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“Brain Foods” for Kids

Tuesday, September 11, 2012

In this week’s Washington Post Health section, columnist Carolyn Butler wrote about brain foods and how they may (or may not) help with academic performance. Megan Barna, a dietitian at Children’s National who works closely with the Obesity Institute, spoke with the Post. In addition to the good information she provided, we wanted to include a few more of her key tips.

Don’t Skip Breakfast!

Megan says breakfast time is important for many reasons, especially because of the essential nutrients kids need. In fact, eating breakfast has been linked to improved concentration, performance, mood, attendance, and behavior.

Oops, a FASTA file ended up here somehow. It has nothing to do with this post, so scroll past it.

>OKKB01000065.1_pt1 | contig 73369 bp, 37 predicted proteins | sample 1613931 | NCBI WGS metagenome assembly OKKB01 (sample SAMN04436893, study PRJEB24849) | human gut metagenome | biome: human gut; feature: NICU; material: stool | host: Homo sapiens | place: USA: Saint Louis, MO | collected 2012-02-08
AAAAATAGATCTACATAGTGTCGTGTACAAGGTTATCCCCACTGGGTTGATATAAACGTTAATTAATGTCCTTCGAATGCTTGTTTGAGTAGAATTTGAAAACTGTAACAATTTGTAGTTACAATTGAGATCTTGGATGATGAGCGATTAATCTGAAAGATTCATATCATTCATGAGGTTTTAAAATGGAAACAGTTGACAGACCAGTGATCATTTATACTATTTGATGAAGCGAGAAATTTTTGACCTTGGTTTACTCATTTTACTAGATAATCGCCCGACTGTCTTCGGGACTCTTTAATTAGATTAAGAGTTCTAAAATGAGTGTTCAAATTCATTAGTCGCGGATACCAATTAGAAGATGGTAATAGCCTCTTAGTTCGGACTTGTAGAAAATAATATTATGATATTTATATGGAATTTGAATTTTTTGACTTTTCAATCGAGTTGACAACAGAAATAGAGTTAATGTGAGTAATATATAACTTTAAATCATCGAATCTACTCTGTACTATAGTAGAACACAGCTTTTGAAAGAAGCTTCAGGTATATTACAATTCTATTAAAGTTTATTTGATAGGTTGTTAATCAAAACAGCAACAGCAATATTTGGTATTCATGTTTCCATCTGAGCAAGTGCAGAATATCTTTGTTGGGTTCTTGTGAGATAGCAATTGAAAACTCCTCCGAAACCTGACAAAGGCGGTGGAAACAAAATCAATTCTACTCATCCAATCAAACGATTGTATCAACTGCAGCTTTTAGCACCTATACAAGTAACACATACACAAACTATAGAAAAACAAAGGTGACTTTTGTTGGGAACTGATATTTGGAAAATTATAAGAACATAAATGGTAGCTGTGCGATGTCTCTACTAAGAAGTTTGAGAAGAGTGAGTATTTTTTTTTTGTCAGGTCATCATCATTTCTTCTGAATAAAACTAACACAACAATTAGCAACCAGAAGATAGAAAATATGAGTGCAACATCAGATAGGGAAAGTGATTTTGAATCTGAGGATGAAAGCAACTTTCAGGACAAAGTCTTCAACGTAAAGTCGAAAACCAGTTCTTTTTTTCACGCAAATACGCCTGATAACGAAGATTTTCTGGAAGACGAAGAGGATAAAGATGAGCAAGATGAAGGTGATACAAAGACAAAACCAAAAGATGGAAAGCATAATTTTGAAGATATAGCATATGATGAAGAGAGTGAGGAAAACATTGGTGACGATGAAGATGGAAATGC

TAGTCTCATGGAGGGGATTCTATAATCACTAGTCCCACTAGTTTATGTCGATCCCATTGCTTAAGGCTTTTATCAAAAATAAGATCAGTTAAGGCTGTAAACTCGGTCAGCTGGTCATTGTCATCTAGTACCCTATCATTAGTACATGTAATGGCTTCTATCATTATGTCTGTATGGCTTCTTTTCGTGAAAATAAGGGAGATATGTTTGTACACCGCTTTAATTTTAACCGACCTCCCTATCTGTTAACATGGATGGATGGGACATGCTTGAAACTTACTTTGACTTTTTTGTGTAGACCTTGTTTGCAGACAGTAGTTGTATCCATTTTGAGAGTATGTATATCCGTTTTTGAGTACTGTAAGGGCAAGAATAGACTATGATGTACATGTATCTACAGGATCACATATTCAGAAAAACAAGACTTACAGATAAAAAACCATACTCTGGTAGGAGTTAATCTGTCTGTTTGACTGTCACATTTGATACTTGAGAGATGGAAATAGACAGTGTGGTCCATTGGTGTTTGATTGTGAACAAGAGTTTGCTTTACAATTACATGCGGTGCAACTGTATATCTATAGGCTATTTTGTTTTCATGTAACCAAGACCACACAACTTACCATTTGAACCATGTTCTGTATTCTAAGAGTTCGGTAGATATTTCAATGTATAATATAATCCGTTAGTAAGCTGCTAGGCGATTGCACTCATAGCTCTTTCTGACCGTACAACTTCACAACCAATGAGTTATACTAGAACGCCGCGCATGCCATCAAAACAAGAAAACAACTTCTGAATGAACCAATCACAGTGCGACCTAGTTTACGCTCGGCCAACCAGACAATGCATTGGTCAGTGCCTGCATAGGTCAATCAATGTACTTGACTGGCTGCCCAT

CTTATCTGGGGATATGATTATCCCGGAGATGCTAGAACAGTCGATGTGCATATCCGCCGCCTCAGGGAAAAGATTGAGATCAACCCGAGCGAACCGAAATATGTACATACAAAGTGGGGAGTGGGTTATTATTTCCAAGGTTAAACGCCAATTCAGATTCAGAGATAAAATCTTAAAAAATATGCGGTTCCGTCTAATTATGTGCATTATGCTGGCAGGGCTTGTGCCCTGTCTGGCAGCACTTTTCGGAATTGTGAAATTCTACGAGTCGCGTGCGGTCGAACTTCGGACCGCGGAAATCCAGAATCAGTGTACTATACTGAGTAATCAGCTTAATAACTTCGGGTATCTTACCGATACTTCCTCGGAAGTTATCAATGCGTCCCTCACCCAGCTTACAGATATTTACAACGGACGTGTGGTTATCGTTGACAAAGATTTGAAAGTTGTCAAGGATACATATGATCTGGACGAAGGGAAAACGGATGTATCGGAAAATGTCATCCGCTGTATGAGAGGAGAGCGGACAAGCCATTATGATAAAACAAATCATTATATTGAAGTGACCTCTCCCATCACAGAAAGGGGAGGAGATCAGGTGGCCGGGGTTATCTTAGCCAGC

“When kids skip breakfast, it’s really hard to make up for all the nutrients they miss,” says Megan.

Here are some tips for healthful breakfasts:

  • Try to eat a balance of whole grains, low-fat dairy, fruit, and protein. Megan recommends peanut butter or eggs as an easy way to incorporate protein into breakfast.
  • Read the cereal labels! Look for whole grains as the first ingredient, with 3 or more grams of fiber in each serving. Each serving should have no more than 12 grams of sugar. 
  • Avoid caffeine and energy drinks, especially with young children.

Include your kids in the decision making

Angela Boadu, RD, LDN/LD, also a dietitian at Children’s National, recommends including your children in the growing, shopping, and preparation of meals.

She recommends making fruit cups with your children, allowing them to pick out colorful options to add.

Having accessible, healthy snacks on hand is also important. A banana and peanut butter, cheese and apple slices, or berries and yogurt are some easy snacks.


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